> siege? Did he think he was tying Grant down and buying time for either relief
          > to arrive or for Confederate forces to accomplish something elsewhere?
          >
          > Just wonderin'..... :-)
          >
          > Laurie "Xan" Chambliss
          >
          > cob2mo wrote:
          >
          > > As much as I admire Lee. Lets not forget that this forum is supposed to be
          > > western theater. Lets talk about the real war not the war in the east. Lets
          > > discuss the JO Shelby's and the Prices and the Lyon the Fremont. The Battle
          > > at Wilson Creek aka Oak Hill. Shiloh, or Cornith Mobile etc. Now I will
          > > shut up! Cobber
          > > -----Original Message-----
          > > From: aero1485@... <aero1485@...>
          > > To: civilwarwest@egroups.com <civilwarwest@egroups.com>
          > > Date: Saturday, June 03, 2000 10:12 PM
          > > Subject: Re: [civilwarwest] Re: LEE
          > >
          > > >Looking at the human side of Lee, I would agree that he could have been
          > > >thinking about Washington at Valley Forge. Many times in history, men have
          > > >persevered over impossible odds. So...why would a man like Lee just give
          > > up
          > > >without trying to overcome the odds?
          > > >
          > > >Victor
          > > >
          > > >------------------------------------------------------------------------
          > > >Missing old school friends? Find them here:
          > > >http://click.egroups.com/1/4055/3/_/14182/_/960088358/
          > > >------------------------------------------------------------------------
          > > >
          > > >
          > >
          > > ------------------------------------------------------------------------
          > > How about a flat, no-fee long distance rate of 6.7¢ per min. -
          > > or less? Join beMANY! Our huge buying group gives you rates which
          > > fall monthly, plus an extra $60 in FREE calls!
          > > http://click.egroups.com/1/3820/3/_/14182/_/960169034/
          > > ------------------------------------------------------------------------
          >
          > ------------------------------------------------------------------------
          > BeMANY, where eGroups members SAVE on long distance.
          > http://click.egroups.com/1/4121/3/_/14182/_/960169781/
          > ------------------------------------------------------------------------
        • mobile_96
          ... could ... priorities and ... Vicksburg s control of the river prevented commerce from the upper Mississippi to the Gulf,which states like Illinios,Michigan
          Message 4 of 14 , Jun 5, 2000
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            --- In civilwarwest@egroups.com, "Don Plezia" <oneplez@e...> wrote:
            >
            > What was being shipped by the Confederates in that stretch? What
            could
            > be shipped?
            >
            > I think Vicksburg was too high on the list of Confederate
            priorities
            and
            > Davis's desire to protect 'all' of the confederacy.
            >
            > Cordially,
            >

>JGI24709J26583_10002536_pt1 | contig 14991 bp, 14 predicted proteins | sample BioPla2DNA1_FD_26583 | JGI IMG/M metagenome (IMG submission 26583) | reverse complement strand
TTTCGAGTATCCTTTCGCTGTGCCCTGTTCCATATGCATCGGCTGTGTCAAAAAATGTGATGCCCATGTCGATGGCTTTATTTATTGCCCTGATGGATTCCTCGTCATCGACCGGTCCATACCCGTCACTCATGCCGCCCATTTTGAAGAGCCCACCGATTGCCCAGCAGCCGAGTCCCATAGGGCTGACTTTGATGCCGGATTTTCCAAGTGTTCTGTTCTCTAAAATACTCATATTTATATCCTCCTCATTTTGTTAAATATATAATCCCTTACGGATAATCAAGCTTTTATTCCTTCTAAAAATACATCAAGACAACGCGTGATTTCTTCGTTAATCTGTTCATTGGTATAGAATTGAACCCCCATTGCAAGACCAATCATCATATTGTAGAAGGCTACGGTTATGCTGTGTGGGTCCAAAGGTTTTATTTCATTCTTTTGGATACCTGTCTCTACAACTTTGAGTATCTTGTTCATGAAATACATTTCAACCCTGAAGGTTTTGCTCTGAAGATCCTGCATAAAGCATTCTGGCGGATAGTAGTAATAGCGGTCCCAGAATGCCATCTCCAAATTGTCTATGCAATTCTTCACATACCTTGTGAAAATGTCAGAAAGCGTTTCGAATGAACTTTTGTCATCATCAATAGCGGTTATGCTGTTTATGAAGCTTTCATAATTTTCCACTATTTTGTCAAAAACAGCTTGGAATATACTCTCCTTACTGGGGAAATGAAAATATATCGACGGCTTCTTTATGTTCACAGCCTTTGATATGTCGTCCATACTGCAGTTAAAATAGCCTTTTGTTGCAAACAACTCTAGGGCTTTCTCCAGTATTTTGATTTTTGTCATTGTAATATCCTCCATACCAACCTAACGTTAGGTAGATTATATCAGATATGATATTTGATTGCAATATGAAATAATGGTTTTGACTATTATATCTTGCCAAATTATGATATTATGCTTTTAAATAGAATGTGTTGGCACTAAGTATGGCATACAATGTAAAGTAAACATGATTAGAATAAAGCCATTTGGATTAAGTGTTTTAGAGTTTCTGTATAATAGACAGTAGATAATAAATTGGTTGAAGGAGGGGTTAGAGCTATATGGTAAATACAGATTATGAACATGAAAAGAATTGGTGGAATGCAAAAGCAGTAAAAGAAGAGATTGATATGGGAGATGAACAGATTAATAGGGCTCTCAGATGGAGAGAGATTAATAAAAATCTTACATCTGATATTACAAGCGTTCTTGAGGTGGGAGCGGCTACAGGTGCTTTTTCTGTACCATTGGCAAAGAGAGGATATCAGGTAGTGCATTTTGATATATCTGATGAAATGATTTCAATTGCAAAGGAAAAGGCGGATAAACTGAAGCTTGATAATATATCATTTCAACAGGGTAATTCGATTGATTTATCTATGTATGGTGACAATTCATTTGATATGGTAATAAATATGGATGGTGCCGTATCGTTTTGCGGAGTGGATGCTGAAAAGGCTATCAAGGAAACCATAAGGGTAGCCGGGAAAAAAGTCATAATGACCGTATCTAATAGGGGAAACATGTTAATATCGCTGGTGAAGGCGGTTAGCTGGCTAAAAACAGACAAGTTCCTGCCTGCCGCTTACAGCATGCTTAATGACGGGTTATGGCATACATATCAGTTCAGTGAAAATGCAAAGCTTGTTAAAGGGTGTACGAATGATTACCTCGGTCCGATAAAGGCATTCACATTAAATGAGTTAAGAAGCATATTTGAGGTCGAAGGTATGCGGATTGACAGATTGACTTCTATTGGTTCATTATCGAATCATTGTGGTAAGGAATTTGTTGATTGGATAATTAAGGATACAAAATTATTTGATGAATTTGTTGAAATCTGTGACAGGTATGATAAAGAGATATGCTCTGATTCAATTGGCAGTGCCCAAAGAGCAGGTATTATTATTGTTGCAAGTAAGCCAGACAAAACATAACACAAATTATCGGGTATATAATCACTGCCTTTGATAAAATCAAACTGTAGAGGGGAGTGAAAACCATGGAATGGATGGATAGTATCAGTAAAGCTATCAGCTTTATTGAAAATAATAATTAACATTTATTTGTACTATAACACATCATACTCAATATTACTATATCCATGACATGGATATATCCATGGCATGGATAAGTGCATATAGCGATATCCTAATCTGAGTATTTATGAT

>
            > D. W. Plezia

            Vicksburg's control of the river prevented commerce from the upper
            Mississippi to the Gulf,which states like Illinios,Michigan and
            Indiana were telling Lincoln they wanted open so they could move
            their products. With the Union taking Vicksburg they would split the
            south in two, and prevent the movement of foodstuffs, manpower and
            material, including Mercury for "caps" and horses, which the south
            needed very badly, from Arkansas, Louisiana, and Texas. Also the
            Southern Railroad of Mississippi made the city a strategic importance.
            Therefore, Vicksburg was a political, economic and military prize
            for Lincoln.
            Pemberton was picked by J.Davis especially to defend Vicksburg with
            Johnston assigned to command a area encompassing Vicksburg but did
            not specifically include Pemberton and his forces. The 2 were supposed
            to work together to protect all the approaches to the city and the
            city itself. But it appears as if Johnston was not sure of his duties
            and failed to direct all his forces in a effective direction, and
            that
            probably contributed to the downfall of Vicksburg. (IMHO)
          • mobile_96
            ... could ... priorities and ... Vicksburg s control of the river prevented commerce from the upper Mississippi to the Gulf,which states like Illinios,Michigan
            Message 5 of 14 , Jun 5, 2000
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              --- In civilwarwest@egroups.com, "Don Plezia" <oneplez@e...> wrote:
              >
              > What was being shipped by the Confederates in that stretch? What
              could
              > be shipped?
              >
              > I think Vicksburg was too high on the list of Confederate
              priorities
              and
              > Davis's desire to protect 'all' of the confederacy.
              >
              > Cordially,
              >
              >
              > D. W. Plezia